Courses
Courses for Kids
Free study material
Free LIVE classes
More

Find the derivative of the given function ${\left( {\cos x} \right)^x}$ .

Answer
VerifiedVerified
325.8k+ views
Hint: In order to solve this question we will use a technique called logarithmic differentiation. Also we have to use product rules. Thus, we get our desired answer.

Complete step-by-step answer:
Now given function is,
${\left( {\cos x} \right)^x}$
And we have to find its derivative.

And we will find its derivative by using a technique called logarithmic differentiation.

Logarithmic differentiation- In calculus, logarithmic differentiation or differentiation by taking logarithms is a method used to differentiate functions by employing the logarithmic derivative of function $f$,
$
  {\left( {\ln f} \right)^\prime } = \dfrac{{f'}}{f} \\
   \Rightarrow f' = f \times {\left( {\ln f} \right)^\prime } \\
 $
Now let $y = {\left( {\cos x} \right)^x}$
Now taking log both sides we get,

$\ln \left( y \right) = \ln {\left( {\cos x} \right)^x}$
Or we can write the above equation as,

$\ln \left( y \right) = x\ln \left( {\cos x} \right)$ (By law of logarithms.)
Now differentiate both sides we get,
$\dfrac{{d\left( {\ln \left( y \right)} \right)}}{{dx}} = \dfrac{{d\left( {x\ln \left( {\cos x} \right)} \right)}}{{dx}}$
Now applying the product rule we get,

$\dfrac{{dy}}{{dx}} \times \dfrac{{d\left( {\ln \left( y \right)} \right)}}{{dy}} = \ln \left( {\cos x} \right) \times \dfrac{{dx}}{{dx}} + x\dfrac{{d\left( {\ln \left( {\cos x} \right)} \right)}}{{dx}}$ -----(1)
Now we know that
$\dfrac{{d\left( {\ln \left( y \right)} \right)}}{d} = \dfrac{1}{y}$ ------(2)
Now put (2) in (1) we get,

$\dfrac{{dy}}{{dx}} \times \dfrac{1}{y} = \ln \left( {\cos x} \right) + x\dfrac{{d\left( {\ln \left( {\cos x} \right)} \right)}}{{dx}}$ ----(3) $\left( {\because \dfrac{{dx}}{{dx}} = 1} \right)$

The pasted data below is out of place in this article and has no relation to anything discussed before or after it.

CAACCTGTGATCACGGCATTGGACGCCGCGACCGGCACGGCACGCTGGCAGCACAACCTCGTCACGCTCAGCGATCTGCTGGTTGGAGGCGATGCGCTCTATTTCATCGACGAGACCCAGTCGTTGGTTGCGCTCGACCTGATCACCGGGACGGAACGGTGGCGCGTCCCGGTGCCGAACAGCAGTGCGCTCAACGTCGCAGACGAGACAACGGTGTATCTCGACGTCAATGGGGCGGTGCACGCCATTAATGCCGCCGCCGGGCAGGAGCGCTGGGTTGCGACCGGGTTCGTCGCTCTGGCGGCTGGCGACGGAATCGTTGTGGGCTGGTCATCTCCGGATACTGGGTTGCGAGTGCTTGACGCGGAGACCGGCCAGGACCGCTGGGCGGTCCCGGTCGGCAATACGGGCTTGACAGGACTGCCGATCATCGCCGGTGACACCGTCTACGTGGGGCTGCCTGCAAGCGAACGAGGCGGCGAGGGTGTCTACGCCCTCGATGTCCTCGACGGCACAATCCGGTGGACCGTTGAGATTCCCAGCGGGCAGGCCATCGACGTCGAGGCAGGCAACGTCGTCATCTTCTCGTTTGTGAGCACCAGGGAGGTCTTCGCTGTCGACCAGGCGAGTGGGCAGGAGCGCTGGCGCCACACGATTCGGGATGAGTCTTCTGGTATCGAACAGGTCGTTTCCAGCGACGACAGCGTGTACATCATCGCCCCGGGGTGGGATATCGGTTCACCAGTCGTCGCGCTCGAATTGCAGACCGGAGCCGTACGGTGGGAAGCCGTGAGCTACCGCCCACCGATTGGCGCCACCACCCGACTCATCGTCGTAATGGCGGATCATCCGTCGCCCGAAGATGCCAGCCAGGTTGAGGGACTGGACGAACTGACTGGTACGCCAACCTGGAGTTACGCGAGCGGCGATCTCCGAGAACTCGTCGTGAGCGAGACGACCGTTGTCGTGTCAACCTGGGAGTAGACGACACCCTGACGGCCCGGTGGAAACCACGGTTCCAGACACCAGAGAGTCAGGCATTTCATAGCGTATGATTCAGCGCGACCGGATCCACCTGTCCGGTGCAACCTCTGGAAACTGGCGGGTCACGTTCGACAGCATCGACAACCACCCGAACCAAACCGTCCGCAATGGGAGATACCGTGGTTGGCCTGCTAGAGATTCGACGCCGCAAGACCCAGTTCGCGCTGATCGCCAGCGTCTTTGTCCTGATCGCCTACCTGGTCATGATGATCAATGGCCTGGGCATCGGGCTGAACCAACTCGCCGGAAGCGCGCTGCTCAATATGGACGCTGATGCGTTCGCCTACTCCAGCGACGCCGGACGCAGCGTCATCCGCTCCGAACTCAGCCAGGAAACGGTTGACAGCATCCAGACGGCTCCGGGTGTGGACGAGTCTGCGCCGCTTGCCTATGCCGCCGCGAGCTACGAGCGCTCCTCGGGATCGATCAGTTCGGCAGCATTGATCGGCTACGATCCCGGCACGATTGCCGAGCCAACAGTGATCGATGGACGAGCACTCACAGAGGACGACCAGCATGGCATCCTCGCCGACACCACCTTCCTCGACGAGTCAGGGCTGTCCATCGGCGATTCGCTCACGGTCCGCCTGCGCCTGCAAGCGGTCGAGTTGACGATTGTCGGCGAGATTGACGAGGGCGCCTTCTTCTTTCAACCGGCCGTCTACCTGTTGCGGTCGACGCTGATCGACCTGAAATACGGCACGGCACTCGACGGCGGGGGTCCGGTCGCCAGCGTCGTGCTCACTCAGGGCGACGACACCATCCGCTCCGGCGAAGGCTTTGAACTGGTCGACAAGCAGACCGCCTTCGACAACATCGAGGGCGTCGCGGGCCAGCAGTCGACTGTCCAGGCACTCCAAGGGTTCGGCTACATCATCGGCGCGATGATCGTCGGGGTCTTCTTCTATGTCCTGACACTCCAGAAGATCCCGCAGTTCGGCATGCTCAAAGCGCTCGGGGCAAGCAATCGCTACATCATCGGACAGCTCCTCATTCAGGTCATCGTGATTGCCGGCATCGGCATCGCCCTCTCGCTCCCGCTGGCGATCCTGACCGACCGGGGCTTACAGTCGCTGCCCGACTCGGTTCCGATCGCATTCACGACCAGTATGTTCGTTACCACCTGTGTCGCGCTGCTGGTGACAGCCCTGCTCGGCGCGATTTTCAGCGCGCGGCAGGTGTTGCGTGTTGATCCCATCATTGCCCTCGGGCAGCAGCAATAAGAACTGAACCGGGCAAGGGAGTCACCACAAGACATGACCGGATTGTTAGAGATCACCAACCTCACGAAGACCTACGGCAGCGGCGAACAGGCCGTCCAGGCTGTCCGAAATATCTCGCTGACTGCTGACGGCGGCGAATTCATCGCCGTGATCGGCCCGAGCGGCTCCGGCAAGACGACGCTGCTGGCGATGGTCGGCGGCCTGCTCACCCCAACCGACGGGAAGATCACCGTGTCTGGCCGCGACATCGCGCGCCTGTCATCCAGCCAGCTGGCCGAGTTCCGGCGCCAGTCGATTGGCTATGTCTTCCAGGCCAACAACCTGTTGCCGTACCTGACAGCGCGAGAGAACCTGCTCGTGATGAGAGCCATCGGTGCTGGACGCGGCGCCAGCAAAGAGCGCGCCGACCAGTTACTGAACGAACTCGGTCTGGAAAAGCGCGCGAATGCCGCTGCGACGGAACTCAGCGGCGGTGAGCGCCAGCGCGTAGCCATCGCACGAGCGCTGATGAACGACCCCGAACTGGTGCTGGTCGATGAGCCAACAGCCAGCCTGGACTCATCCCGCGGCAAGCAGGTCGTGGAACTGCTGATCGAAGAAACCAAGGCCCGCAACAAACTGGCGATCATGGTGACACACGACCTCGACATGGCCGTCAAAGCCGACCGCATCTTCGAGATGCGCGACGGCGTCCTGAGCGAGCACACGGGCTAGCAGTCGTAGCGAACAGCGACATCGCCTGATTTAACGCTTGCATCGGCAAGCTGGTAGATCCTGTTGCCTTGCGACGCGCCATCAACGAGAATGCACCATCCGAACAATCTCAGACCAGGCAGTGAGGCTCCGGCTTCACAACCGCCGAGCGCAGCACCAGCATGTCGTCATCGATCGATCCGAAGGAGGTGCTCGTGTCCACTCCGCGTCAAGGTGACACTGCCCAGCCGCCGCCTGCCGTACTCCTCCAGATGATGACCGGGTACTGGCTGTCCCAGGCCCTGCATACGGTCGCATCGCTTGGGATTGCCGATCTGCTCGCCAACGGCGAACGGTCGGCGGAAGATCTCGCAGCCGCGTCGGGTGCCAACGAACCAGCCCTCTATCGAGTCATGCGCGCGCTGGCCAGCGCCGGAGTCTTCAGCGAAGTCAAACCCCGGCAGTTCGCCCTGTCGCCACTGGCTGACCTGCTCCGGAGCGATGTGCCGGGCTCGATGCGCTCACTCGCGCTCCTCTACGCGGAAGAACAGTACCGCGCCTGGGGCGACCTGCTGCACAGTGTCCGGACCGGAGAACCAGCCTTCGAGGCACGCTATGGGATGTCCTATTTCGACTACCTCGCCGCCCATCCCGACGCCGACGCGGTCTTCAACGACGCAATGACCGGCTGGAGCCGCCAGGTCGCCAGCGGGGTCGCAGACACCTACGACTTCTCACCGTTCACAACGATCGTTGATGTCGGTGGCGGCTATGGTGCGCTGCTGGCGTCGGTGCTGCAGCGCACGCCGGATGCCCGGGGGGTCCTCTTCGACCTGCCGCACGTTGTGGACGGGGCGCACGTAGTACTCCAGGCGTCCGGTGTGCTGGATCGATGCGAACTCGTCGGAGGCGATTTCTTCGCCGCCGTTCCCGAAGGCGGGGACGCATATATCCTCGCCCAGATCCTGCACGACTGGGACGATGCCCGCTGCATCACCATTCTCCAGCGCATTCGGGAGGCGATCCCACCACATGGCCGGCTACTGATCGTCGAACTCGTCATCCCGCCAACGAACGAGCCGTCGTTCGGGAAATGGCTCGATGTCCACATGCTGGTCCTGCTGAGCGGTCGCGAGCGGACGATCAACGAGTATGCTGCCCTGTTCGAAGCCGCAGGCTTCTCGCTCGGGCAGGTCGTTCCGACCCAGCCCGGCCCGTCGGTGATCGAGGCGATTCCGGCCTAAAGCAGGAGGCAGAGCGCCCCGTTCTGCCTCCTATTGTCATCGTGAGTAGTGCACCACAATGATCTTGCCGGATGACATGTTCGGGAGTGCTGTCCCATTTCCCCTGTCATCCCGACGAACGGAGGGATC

Also,
$
  \dfrac{{d\left( {\ln \left( {\cos x} \right)} \right)}}{{dx}} = \dfrac{{d\left( {\ln \left( {\cos x} \right)} \right)}}{{d\left( {\cos x} \right)}} \times \dfrac{{d\left( {\cos x} \right)}}{{dx}} \\
   = \dfrac{1}{{\cos x}} \times - \sin x \\
 $
$ = \dfrac{{ - \sin x}}{{\cos x}}$ -----(4)
Putting the value of (4) in (3) we get,

$\dfrac{{dy}}{{dx}} \times \dfrac{1}{y} = \ln \left( {\cos x} \right) - \dfrac{{x\sin x}}{{\cos x}}$
Or $\dfrac{{dy}}{{dx}} = y\left( {\ln \left( {\cos x} \right) - \dfrac{{x\sin x}}{{\cos x}}} \right)$
Or $\dfrac{{dy}}{{dx}} = {\left( {\cos x} \right)^x}\left( {\ln \left( {\cos x} \right) - \dfrac{{x\sin x}}{{\cos x}}} \right)$
Thus, the required answer is ${\left( {\cos x} \right)^x}\left( {\ln \left( {\cos x} \right) - \dfrac{{x\sin x}}{{\cos x}}} \right)$ .

Note: Whenever we face such types of questions the key concept is that take logarithm function both sides and then solve the equation formed. Like, in this question we simply assume a variable which is equal to the given function then we take logarithmic function both sides and then we solve the equation formed and thus we get our answer.
Last updated date: 27th May 2023
Total views: 325.8k
Views today: 4.84k